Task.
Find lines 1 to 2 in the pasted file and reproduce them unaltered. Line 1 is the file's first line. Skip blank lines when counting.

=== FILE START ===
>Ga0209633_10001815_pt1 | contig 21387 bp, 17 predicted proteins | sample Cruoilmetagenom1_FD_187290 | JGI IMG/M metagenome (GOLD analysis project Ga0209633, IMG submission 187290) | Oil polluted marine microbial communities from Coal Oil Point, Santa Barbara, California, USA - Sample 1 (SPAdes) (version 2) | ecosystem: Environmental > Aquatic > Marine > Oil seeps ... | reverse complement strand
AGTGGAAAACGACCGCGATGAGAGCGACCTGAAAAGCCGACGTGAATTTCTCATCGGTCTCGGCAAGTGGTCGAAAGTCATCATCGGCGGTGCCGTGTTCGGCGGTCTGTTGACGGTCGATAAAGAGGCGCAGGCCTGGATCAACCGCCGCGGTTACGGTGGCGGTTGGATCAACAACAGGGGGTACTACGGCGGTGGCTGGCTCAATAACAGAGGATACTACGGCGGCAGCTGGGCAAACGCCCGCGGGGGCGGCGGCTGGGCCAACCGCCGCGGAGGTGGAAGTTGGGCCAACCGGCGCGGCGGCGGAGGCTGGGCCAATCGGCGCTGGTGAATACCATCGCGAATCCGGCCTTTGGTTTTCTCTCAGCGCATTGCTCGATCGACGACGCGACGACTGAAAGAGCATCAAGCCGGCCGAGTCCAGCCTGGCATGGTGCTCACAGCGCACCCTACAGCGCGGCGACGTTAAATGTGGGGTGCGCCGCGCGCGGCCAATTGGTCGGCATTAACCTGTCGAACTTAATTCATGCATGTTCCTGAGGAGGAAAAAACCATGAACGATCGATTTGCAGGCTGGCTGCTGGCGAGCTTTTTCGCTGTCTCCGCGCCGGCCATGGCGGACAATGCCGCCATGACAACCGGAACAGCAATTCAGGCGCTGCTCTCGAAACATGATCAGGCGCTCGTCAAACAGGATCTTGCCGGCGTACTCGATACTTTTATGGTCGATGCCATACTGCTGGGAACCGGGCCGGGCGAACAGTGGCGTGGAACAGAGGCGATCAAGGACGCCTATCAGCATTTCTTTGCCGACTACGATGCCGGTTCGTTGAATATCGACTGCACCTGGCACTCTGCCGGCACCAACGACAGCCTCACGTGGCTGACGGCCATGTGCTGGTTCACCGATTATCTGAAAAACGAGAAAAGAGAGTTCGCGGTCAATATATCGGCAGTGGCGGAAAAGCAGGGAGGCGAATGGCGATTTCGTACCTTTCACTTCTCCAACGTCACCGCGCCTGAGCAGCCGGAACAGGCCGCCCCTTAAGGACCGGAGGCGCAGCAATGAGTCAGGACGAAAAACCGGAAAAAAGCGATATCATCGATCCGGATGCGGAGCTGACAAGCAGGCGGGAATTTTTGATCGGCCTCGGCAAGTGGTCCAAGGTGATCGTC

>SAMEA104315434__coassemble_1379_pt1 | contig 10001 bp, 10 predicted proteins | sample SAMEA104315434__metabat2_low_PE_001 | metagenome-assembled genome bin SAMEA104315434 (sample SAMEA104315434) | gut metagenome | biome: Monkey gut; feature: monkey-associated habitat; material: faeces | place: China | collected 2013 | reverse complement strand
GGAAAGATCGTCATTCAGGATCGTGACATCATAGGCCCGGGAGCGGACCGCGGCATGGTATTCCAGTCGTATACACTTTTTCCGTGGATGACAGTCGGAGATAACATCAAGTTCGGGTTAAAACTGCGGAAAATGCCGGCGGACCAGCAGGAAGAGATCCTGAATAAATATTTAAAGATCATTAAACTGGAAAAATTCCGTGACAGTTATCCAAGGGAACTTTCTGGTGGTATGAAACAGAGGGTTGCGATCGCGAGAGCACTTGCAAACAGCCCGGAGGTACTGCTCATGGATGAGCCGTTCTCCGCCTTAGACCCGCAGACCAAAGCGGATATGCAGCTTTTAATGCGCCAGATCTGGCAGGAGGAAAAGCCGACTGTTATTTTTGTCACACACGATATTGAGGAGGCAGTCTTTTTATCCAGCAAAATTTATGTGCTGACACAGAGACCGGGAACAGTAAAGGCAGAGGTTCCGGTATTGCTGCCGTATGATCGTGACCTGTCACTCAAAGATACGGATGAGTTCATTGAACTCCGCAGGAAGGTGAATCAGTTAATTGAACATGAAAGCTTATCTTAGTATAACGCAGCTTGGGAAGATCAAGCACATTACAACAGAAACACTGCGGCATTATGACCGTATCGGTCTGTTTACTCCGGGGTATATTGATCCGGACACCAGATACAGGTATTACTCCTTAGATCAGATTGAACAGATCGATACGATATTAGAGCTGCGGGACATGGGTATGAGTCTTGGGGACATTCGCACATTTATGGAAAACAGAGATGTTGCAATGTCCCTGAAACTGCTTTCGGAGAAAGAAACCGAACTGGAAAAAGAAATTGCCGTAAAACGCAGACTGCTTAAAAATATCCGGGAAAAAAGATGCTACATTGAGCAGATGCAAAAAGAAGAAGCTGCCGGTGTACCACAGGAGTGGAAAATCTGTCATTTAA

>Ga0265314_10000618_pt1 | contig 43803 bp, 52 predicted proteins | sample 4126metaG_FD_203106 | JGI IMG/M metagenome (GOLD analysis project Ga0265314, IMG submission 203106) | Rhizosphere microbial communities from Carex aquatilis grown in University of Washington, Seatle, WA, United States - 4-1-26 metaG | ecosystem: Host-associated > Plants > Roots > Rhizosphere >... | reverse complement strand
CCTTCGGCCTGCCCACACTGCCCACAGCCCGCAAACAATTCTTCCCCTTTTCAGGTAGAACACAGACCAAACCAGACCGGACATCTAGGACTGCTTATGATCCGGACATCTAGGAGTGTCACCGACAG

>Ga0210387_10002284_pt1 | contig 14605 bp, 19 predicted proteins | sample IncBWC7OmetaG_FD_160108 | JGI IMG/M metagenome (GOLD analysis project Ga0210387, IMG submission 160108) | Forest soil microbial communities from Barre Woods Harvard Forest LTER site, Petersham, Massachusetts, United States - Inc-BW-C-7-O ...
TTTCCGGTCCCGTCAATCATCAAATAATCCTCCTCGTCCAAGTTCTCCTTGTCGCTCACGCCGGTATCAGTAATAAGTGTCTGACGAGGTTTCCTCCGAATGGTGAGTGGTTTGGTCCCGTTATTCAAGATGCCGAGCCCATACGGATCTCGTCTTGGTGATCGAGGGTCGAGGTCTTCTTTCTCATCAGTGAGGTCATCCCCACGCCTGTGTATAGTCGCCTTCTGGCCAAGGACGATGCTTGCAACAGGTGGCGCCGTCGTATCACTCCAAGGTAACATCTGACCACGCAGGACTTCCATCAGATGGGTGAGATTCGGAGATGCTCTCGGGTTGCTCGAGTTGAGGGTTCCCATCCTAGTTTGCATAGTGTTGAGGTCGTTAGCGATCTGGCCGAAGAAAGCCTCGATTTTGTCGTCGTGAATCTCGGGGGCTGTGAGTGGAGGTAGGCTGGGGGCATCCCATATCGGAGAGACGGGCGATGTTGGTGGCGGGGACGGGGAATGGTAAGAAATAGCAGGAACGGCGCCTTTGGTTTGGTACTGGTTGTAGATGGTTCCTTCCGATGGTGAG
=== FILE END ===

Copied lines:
>Ga0209633_10001815_pt1 | contig 21387 bp, 17 predicted proteins | sample Cruoilmetagenom1_FD_187290 | JGI IMG/M metagenome (GOLD analysis project Ga0209633, IMG submission 187290) | Oil polluted marine microbial communities from Coal Oil Point, Santa Barbara, California, USA - Sample 1 (SPAdes) (version 2) | ecosystem: Environmental > Aquatic > Marine > Oil seeps ... | reverse complement strand
AGTGGAAAACGACCGCGATGAGAGCGACCTGAAAAGCCGACGTGAATTTCTCATCGGTCTCGGCAAGTGGTCGAAAGTCATCATCGGCGGTGCCGTGTTCGGCGGTCTGTTGACGGTCGATAAAGAGGCGCAGGCCTGGATCAACCGCCGCGGTTACGGTGGCGGTTGGATCAACAACAGGGGGTACTACGGCGGTGGCTGGCTCAATAACAGAGGATACTACGGCGGCAGCTGGGCAAACGCCCGCGGGGGCGGCGGCTGGGCCAACCGCCGCGGAGGTGGAAGTTGGGCCAACCGGCGCGGCGGCGGAGGCTGGGCCAATCGGCGCTGGTGAATACCATCGCGAATCCGGCCTTTGGTTTTCTCTCAGCGCATTGCTCGATCGACGACGCGACGACTGAAAGAGCATCAAGCCGGCCGAGTCCAGCCTGGCATGGTGCTCACAGCGCACCCTACAGCGCGGCGACGTTAAATGTGGGGTGCGCCGCGCGCGGCCAATTGGTCGGCATTAACCTGTCGAACTTAATTCATGCATGTTCCTGAGGAGGAAAAAACCATGAACGATCGATTTGCAGGCTGGCTGCTGGCGAGCTTTTTCGCTGTCTCCGCGCCGGCCATGGCGGACAATGCCGCCATGACAACCGGAACAGCAATTCAGGCGCTGCTCTCGAAACATGATCAGGCGCTCGTCAAACAGGATCTTGCCGGCGTACTCGATACTTTTATGGTCGATGCCATACTGCTGGGAACCGGGCCGGGCGAACAGTGGCGTGGAACAGAGGCGATCAAGGACGCCTATCAGCATTTCTTTGCCGACTACGATGCCGGTTCGTTGAATATCGACTGCACCTGGCACTCTGCCGGCACCAACGACAGCCTCACGTGGCTGACGGCCATGTGCTGGTTCACCGATTATCTGAAAAACGAGAAAAGAGAGTTCGCGGTCAATATATCGGCAGTGGCGGAAAAGCAGGGAGGCGAATGGCGATTTCGTACCTTTCACTTCTCCAACGTCACCGCGCCTGAGCAGCCGGAACAGGCCGCCCCTTAAGGACCGGAGGCGCAGCAATGAGTCAGGACGAAAAACCGGAAAAAAGCGATATCATCGATCCGGATGCGGAGCTGACAAGCAGGCGGGAATTTTTGATCGGCCTCGGCAAGTGGTCCAAGGTGATCGTC